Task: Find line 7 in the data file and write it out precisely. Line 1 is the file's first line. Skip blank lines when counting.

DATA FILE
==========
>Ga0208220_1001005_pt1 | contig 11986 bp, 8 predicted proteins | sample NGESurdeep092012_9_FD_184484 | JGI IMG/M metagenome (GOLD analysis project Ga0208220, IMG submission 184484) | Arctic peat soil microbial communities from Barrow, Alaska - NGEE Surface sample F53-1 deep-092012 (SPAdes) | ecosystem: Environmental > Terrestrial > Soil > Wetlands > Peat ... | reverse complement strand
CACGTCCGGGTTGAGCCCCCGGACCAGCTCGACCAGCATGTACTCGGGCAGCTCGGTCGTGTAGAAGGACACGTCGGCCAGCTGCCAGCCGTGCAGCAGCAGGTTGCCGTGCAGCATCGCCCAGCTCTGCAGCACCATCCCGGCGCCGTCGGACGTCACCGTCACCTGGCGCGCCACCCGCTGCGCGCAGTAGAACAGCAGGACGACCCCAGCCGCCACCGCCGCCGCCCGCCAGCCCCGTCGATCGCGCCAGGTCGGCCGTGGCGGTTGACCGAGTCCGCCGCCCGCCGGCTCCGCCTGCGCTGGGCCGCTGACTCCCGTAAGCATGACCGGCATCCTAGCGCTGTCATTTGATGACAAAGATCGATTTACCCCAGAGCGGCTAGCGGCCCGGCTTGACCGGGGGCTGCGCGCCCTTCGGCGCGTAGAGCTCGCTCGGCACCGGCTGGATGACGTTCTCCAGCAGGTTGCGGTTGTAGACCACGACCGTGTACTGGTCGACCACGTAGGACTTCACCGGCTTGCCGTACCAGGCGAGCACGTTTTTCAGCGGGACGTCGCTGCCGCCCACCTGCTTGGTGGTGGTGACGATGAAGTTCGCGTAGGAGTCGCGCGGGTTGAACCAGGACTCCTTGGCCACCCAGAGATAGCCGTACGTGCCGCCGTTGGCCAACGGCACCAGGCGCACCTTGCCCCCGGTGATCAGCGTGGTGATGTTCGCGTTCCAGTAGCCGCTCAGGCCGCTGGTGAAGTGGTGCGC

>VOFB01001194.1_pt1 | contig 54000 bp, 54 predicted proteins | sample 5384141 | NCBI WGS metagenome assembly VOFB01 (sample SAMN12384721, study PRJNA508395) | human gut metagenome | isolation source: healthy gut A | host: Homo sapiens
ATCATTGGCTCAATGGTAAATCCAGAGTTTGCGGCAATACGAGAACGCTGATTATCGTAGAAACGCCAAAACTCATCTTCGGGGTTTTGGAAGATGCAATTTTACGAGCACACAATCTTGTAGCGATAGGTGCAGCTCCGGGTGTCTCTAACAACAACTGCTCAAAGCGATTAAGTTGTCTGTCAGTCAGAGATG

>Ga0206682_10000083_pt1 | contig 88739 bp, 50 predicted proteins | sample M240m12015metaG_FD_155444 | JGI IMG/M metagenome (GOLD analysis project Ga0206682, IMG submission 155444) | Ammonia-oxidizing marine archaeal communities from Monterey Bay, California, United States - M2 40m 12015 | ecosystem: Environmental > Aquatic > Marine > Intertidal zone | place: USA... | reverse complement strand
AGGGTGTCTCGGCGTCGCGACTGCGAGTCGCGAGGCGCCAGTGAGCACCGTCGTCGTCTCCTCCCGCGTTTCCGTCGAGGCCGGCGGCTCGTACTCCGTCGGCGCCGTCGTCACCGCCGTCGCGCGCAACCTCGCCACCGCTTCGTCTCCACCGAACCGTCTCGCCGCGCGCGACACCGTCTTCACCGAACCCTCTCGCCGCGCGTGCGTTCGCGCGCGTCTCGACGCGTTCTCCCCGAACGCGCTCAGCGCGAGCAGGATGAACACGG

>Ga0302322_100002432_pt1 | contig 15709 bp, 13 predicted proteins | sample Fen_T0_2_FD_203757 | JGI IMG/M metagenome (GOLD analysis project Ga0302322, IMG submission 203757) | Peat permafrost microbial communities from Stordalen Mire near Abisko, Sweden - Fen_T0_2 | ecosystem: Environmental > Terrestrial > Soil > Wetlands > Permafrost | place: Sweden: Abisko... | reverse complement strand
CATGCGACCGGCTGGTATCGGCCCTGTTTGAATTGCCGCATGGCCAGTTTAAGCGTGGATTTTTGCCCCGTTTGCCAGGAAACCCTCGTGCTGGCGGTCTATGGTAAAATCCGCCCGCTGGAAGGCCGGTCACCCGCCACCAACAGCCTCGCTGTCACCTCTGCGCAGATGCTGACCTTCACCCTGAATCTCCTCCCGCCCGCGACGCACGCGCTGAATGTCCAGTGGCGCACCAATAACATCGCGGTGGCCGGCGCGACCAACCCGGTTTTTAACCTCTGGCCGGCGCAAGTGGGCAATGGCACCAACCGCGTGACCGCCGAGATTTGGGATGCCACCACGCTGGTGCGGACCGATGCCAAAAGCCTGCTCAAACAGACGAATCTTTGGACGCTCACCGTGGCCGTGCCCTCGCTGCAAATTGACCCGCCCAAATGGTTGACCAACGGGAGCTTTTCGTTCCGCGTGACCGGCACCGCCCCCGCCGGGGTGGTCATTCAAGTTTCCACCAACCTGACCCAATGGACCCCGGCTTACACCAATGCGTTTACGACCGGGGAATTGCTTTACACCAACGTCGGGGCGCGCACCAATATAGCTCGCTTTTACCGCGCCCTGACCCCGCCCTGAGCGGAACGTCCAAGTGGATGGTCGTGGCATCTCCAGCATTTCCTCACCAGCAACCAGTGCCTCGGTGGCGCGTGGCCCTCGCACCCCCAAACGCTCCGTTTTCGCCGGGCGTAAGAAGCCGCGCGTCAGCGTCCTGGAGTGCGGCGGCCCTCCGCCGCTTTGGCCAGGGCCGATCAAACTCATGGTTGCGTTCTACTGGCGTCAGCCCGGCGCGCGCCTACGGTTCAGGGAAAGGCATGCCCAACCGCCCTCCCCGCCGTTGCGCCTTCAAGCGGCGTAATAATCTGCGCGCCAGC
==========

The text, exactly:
>Ga0302322_100002432_pt1 | contig 15709 bp, 13 predicted proteins | sample Fen_T0_2_FD_203757 | JGI IMG/M metagenome (GOLD analysis project Ga0302322, IMG submission 203757) | Peat permafrost microbial communities from Stordalen Mire near Abisko, Sweden - Fen_T0_2 | ecosystem: Environmental > Terrestrial > Soil > Wetlands > Permafrost | place: Sweden: Abisko... | reverse complement strand